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Discussion Starter #1
Does riding gear do very much to protect them from breaking? My mother is currently using this argument as her defense in the "motorcycles are too dangerous" argument. Any ideas? Anyone have personal experience?
 

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Yes, good gear has CE rated armor. This armor provides impact resistance. Of course armor can only do so much and only works if the gear fits properly.

Everyone has a different definition of what is "too" dangerous and mothers will always be at the extreme when it comes to their younguns. There are things you can do to midigate the danger such as gear and training, but motorcycles still are dangerous. For most of us here the pros far outwiegh the danger, but its something everyone must decide for themselves.
 

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Discussion Starter #3
Well, I have decided for myself. Now my only two problems are saving up the money (which is going pretty good), and trying to keep my mother off my back.
 

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Sudden stops hurt. Gear helps but isn't everything. I had a get-off this year, first in 31 years, at between 80 and 100. I hit a guardrail and/or the bike at the end. I did break my collarbone and a couple of ribs as well as knock the wind out of myself. That was it. The boots with their bracing probably saved some ankle damage. Absolutely NO roadrash though, and no pains other than the breaks. I'll take that any day. Roadrash HURTS! The collarbone and ribs only hurt when you moved wrong... or the ribs when you sneezed... or coughed... or took a deep breath... or tried to lay down..... The ribs just SUCKED. Had I not had the hard impact I probably would have walked away absolutely unscathed.

Best advice is wear good gear and DON'T screw around where there are things to hit that don't move. Safe following distances in traffic, even excessive, and constant awareness of your surroundings. The gear is your best line of defense when all else has failed.
 

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lateott_156 said:
Well, I have decided for myself. Now my only two problems are saving up the money (which is going pretty good), and trying to keep my mother off my back.
Just keep saving your money, and above all else, not matter how difficult it seems, do not disrespect Moms..............
 

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Hi All-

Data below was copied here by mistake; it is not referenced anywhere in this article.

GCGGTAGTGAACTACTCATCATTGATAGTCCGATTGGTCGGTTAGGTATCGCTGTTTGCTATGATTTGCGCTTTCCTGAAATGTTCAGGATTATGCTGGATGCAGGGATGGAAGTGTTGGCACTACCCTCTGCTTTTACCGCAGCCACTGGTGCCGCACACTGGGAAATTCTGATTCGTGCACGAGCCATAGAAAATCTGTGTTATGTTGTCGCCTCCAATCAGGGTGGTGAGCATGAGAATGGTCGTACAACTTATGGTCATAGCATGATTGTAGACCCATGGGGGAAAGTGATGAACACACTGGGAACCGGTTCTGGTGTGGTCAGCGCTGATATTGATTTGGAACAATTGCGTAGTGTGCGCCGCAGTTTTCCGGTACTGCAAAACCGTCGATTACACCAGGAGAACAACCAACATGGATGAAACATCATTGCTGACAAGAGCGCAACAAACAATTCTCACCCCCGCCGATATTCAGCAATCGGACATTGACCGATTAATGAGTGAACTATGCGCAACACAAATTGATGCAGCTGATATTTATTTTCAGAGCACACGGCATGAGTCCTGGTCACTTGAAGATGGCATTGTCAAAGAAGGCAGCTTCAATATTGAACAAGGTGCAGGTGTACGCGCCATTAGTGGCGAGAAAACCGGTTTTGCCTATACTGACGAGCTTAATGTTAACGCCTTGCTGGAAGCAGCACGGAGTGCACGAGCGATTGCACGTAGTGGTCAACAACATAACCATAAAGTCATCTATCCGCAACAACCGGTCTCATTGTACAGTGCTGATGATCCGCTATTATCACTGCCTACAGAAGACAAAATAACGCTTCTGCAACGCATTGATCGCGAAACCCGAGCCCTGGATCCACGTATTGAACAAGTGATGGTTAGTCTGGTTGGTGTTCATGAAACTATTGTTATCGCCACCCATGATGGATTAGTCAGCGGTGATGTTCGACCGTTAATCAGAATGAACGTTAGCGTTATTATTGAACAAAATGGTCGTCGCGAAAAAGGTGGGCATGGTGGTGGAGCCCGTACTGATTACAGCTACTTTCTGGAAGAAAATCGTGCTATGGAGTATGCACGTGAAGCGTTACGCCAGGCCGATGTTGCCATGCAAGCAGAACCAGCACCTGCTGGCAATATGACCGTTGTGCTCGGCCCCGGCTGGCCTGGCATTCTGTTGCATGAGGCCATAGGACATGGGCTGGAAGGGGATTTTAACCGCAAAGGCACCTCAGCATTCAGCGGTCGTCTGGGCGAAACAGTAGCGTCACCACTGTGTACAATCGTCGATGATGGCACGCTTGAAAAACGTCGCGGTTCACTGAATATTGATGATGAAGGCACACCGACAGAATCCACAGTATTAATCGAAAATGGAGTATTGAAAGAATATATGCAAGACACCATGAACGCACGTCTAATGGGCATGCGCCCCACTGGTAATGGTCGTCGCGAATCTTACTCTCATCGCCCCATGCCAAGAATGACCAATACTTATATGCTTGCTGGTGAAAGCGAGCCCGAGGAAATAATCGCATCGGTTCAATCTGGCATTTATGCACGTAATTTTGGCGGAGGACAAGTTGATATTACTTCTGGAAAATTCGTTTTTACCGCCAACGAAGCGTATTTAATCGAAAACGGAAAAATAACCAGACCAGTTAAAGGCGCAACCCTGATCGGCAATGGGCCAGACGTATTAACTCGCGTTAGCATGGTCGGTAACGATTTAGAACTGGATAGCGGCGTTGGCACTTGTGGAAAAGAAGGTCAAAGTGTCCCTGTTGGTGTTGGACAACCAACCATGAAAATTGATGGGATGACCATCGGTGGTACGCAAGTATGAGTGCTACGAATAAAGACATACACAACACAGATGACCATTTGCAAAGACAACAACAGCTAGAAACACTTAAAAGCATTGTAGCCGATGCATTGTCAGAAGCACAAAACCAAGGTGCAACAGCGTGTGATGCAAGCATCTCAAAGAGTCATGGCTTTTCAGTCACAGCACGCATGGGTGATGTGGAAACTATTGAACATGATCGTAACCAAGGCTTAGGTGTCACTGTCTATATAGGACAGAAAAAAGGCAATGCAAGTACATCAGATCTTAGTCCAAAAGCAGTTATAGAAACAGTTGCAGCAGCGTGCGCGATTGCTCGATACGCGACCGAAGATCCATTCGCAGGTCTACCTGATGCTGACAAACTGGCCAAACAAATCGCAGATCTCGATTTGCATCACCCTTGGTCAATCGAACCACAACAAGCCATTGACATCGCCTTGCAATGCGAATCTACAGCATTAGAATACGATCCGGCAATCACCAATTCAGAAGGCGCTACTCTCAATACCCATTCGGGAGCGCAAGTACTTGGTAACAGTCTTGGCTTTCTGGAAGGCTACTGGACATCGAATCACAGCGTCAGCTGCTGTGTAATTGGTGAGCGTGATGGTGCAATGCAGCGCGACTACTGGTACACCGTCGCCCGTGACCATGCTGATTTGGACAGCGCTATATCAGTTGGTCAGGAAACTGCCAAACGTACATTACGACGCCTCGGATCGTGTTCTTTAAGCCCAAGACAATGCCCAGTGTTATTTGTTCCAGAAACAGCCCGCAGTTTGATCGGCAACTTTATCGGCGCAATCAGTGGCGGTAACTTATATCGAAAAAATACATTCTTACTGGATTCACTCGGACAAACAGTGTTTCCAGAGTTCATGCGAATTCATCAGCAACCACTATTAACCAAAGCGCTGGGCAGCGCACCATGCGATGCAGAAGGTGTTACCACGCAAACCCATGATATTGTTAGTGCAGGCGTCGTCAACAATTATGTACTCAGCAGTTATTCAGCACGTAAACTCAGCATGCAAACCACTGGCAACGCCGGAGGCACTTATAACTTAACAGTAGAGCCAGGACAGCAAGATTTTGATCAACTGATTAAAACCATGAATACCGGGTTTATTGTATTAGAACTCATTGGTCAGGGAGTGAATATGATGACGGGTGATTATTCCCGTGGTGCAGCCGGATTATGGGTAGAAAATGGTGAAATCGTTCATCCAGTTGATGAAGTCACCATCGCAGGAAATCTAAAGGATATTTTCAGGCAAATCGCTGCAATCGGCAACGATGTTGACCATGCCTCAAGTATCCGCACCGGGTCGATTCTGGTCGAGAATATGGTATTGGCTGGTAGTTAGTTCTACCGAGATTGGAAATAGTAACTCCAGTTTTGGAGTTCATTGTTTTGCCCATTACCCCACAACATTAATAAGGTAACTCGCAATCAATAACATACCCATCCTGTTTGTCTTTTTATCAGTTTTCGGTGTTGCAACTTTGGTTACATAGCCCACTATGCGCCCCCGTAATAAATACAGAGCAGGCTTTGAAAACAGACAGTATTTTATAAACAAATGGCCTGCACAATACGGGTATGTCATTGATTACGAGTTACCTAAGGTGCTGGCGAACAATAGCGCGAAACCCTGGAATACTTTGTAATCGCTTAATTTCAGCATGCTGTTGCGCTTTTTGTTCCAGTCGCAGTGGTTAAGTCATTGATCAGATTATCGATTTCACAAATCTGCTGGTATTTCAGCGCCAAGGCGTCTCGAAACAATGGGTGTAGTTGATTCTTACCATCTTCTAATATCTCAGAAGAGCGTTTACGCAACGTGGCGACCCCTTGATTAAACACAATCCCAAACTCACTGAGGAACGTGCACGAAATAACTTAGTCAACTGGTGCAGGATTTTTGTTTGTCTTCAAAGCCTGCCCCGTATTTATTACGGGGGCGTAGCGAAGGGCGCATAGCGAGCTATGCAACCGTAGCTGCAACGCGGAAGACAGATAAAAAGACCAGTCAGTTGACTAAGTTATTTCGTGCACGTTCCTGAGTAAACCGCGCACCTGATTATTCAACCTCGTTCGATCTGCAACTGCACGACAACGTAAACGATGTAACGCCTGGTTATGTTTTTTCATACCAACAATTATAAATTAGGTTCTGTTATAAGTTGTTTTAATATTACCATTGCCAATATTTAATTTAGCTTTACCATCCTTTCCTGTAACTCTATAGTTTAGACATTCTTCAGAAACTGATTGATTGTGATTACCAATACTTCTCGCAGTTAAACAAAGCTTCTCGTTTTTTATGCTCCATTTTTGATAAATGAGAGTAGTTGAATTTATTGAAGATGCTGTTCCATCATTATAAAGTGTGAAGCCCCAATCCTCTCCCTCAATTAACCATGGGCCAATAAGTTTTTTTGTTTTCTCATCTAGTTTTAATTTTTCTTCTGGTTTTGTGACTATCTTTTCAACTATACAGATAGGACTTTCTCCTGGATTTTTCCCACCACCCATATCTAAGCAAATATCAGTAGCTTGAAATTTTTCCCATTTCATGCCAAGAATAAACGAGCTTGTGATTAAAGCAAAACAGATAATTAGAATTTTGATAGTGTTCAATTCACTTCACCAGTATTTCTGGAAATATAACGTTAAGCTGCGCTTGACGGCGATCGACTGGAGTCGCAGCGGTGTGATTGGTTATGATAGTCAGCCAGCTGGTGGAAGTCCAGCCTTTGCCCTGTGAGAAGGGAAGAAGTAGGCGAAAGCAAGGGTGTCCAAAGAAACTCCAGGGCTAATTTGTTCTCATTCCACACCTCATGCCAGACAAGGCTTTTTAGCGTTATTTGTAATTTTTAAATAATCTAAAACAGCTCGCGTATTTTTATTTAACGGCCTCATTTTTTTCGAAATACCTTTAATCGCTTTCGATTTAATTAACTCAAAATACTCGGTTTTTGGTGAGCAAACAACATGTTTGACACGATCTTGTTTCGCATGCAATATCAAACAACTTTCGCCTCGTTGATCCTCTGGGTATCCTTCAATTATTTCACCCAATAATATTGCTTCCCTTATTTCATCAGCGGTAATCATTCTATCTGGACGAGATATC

Limbs are most likely to be damaged if they are outstretched...that is why it is NOT recommended to extend an arm or leg if one is truly going down. Keep your feet on the pegs and your arms on the bars as long as you can. This lesson applies to both road and mountain bicycles as well.

Substantial protective garments might not be magical towards protecting bones, but they sure can't hurt!

~ Blue Jays ~
 

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Discussion Starter #8
Rundog said:
Just keep saving your money, and above all else, not matter how difficult it seems, do not disrespect Moms..............
Disrespecting my mother is kinda like being a squid on a bike... it's stupid and dangerous. I do enjoy *ahem* debating with her. Thanks for the replies, they helped me arm a little better durring those debates.
 

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I hear when you crash, you should gracefully fall off the bike. The theory is that you could have a higher risk of more serious injuries if you stayed on the bike, then if you fell off it and gracefully (not being stiff that is) fall off and hit/slide on the ground.

I say thats its a theory because I have yet to prove it myself and I don't plan on proving it ever. Wishful thinking that I'll stay accident free, besides the deer collision.
 

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Hi JBaz-

One will soon part company with his or her motorcycle if one is crashing for sure. The idea of actively "leaping" away from the crashing bike is when real problems occur. There is always the possibility that one could regain control at the last moment.

Grip the bars and pegs and "ride it down" as far as possible. Physics will assume full duties shortly afterward! :D

~ Blue Jays ~
 

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JBaz said:
I hear when you crash, you should gracefully fall off the bike.
When I read that, I couldn't help but picture the Olympic announcer saying, " Now for the dismount - 2 1/2 somersaults in the pike position" :D

Gotta go with BJ on this...Ride it till you can't. Thinking back on the coupla offs I had, they happened so fast there was no time to think about anything........